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ranked just below tobacco giant philip morris. and rounding out the bottom three, the trump organization. enough said on that. on the flip side, the outdoor clothing maker and retailer patagonia scored the third highest reputation. amazon came in at number two. and the best reputation belongs to wegmans, a supermarket chain in new england and the mid-atlantic, for those of you out west. and it is that time again, the annual springtime rise in gas prices. the national average $2.47 a gallon. you're going to find the highest pump price of $3.33 in hawaii. but the state with the cheapest average, that's missouri at about $2.20 a gallon, followed by mississippi and texas. those are your number ones. yours this is your invitation to a higher standard of luxury. this is the invitation to lexus sales event. lease the 2019 es 350 for $379 a month for 36 months. now thru march 31st. experience amazing at your lexus dealer.
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driven each day to pursue bioplife-changing cures...ers. in a country built on fostering innovation. here, they find breakthroughs... like a way to fight cancer by arming a patient's own t-cells... and a new therapy that gives the blind a working gene so they can see again. because it's not just about the next breakthrough... it's all the ones after that.
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- the tech industry is supposed in invention and progress. but only 11% of its executives are women, and the quit rate is twice as high for them. here's a hack: make sure there's bandwidth for everyone. the more you know. new this morning, joe biden is leading democrats in iowa. that's according to a poll from "the des moines register." biden comes in at 27% there, despite no decision on whether or not he's running yet. bernie sanders close behind with 25%. you have elizabeth warren coming in third with just 9%. let's bring in republican strategist brian darling, founder and president of liberty government affairs, and democratic strategist bishop garrison, interim executive director of the truman project.
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hi, guys! good to see you on a sunday morning. >> good morning to you. >> so, bishop, you first. what do you make of the fact that joe biden is leading in iowa? he has not even announced yet. >> good morning, alex. i think it's fantastic for the potential biden campaign, but let's be honest here, we're talking about a poll that was only of about 401 potential democratic voters in march of 2019. the iowa caucuses aren't until february 3rd of next year. there's a lot of time right now between now and then to see some changes. and again, we're talking only 400 voters. iowa has a great breadth and depth of individuals that are really excited about the democratic party, but it is not as diverse as we would like to see in these types of towns right now, so i think we don't want to put too much stock into this this early, but it is a good indication for the vice president. >> are you thinking, basically, it's a thing of name identity,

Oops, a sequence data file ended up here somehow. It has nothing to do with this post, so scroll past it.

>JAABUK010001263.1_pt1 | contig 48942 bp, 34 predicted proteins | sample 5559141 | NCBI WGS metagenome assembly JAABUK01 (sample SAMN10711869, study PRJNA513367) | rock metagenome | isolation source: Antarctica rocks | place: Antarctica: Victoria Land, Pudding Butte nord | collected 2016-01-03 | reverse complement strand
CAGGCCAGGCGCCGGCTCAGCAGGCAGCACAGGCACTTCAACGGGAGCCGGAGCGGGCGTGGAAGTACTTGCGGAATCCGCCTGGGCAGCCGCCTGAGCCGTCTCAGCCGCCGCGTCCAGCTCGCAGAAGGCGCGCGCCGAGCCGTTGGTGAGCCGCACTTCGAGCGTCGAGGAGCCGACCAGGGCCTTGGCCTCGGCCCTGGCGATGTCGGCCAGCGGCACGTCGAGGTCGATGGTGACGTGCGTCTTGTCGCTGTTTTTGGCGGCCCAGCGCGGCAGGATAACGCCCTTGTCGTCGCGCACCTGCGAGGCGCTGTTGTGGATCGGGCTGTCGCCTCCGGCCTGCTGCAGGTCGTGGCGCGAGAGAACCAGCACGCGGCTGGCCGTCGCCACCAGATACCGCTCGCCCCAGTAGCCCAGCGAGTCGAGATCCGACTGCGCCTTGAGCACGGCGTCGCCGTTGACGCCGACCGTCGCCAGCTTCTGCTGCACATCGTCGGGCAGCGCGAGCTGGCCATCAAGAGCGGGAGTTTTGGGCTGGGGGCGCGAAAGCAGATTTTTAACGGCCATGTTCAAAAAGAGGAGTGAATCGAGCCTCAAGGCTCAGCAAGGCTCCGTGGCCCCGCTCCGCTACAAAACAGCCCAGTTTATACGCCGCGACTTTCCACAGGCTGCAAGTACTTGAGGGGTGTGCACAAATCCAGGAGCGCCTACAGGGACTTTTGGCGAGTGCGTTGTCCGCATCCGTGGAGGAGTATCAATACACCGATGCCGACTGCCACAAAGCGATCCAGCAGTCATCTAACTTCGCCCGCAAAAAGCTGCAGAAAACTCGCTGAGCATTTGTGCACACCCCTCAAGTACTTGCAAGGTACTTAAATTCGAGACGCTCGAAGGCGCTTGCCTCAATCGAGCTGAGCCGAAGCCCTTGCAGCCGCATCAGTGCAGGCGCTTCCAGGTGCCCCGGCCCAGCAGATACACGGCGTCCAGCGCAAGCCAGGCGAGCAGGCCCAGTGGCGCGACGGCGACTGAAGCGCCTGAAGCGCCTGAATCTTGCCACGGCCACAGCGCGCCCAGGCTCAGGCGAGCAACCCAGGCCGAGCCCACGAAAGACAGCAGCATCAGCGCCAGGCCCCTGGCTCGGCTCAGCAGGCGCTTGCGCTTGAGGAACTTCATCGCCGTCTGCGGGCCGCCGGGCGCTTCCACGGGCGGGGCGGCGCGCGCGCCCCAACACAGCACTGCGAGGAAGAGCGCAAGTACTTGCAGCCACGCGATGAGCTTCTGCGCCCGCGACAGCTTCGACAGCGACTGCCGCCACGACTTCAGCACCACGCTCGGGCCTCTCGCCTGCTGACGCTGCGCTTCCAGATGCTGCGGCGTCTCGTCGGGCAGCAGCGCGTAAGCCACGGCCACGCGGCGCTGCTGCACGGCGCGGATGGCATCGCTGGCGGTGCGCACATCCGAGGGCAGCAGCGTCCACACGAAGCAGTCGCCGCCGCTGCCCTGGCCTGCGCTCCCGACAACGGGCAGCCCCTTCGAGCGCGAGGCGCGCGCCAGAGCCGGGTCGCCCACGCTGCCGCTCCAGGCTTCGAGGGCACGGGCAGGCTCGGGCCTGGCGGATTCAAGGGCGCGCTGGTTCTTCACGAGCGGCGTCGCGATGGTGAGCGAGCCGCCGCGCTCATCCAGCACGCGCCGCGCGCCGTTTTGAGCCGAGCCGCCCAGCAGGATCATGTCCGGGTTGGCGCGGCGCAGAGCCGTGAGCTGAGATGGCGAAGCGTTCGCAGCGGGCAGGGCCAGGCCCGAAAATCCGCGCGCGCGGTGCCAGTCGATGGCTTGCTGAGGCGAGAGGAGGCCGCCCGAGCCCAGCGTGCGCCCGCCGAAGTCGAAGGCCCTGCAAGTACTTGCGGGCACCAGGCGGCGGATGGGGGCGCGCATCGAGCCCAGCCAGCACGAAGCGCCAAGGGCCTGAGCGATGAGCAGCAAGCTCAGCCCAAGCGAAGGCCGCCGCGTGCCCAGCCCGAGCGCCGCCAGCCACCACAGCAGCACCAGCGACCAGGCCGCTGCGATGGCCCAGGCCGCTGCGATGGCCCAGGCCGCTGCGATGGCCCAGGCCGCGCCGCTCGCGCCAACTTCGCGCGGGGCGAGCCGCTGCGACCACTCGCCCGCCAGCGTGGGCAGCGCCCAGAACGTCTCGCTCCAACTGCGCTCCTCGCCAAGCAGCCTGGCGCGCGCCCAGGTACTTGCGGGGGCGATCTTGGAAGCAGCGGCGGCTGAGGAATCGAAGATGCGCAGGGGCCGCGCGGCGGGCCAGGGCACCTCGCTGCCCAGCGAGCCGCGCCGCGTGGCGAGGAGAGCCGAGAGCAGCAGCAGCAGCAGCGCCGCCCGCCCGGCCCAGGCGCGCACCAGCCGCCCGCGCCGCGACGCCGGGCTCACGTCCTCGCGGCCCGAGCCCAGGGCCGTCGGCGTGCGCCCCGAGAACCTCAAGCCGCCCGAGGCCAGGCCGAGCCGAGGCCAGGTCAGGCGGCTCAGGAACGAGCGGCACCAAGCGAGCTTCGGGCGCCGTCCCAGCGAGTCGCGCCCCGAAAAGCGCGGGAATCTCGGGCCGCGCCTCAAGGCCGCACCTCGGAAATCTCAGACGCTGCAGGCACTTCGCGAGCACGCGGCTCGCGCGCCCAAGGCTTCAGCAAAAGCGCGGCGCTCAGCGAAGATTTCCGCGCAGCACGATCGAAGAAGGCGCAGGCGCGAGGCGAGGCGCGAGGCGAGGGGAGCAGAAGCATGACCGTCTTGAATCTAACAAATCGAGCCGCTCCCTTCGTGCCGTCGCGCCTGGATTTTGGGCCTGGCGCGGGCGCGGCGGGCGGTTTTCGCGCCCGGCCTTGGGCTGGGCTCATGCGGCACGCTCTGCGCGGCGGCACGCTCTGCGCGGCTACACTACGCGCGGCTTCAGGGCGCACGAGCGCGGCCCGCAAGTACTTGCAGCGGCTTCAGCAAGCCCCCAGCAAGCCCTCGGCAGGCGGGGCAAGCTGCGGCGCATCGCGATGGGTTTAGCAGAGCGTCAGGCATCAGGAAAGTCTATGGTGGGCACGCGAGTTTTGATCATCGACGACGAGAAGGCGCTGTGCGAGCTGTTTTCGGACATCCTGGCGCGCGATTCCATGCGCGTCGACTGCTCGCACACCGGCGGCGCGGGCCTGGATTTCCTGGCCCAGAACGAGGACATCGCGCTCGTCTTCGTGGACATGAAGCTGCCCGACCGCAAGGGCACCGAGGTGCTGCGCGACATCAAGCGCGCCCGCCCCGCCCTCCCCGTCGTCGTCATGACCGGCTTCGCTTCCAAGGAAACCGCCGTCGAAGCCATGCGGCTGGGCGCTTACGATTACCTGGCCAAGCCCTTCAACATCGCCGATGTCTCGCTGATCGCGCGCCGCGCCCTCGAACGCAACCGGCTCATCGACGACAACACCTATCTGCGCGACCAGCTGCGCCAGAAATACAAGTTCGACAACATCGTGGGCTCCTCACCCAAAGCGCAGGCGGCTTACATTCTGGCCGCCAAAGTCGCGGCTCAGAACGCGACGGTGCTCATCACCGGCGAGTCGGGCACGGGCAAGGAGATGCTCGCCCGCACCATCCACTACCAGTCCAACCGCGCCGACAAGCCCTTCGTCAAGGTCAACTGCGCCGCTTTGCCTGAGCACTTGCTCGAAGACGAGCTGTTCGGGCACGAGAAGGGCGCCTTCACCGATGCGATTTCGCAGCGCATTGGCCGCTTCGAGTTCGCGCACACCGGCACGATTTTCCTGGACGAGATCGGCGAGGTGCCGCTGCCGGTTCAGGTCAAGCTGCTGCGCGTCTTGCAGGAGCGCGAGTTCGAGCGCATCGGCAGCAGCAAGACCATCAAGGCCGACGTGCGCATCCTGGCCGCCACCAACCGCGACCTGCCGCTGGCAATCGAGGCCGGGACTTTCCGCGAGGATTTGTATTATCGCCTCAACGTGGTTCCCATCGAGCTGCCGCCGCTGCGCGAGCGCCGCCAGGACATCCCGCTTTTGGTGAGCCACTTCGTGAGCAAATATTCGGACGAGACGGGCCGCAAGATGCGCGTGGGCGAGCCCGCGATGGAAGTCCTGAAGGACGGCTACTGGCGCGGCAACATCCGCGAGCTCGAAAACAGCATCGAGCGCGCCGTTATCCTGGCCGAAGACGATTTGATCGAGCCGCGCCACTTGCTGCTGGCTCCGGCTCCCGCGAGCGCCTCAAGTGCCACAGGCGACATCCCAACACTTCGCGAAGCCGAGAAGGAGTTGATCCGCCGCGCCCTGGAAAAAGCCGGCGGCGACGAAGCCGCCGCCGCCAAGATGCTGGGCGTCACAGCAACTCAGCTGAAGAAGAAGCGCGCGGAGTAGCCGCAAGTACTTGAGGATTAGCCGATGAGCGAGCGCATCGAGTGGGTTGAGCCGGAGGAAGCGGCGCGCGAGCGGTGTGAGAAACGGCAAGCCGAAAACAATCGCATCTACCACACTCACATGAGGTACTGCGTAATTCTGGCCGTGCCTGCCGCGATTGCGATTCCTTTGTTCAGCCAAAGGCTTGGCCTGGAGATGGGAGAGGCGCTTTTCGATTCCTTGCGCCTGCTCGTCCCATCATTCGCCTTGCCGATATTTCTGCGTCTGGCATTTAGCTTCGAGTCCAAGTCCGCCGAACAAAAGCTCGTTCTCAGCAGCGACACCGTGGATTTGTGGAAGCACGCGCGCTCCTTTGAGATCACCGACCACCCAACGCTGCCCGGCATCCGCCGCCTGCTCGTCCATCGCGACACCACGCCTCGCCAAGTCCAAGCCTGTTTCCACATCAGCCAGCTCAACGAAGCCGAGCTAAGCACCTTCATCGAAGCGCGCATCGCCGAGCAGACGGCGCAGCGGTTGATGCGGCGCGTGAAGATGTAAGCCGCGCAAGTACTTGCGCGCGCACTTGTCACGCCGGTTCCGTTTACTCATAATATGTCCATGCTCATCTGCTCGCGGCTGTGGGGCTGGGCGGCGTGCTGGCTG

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recognition? is that what it is? >> i think so. at the end of the day, you have the two that led the way were bernie sanders and joe biden. everyone knows who they are. they've had a very long lead time to get to know voters. i think you're going to see a lot more opportunity for the kamala harrises, for the elizabeth warrens, for the secretary castros of the world to come forth and show the american people generally what they're all about. >> brian, there is an article in "the new york times" titled "bernie sanders-style poll ricks are defining the 2020 race, unnerving moderates." this refers to moderate democrats who are increasingly fearing the party could fritter away its chances of beating president trump in 2020 by careening over a liberal cliff. do you think that's what republicans are counting on? i mean, is it possible the republicans are underestimating the popular appeal of more liberal democrats in 2020? >> you know, i do think that's a potential. i think that donald trump's greatest ally right now are the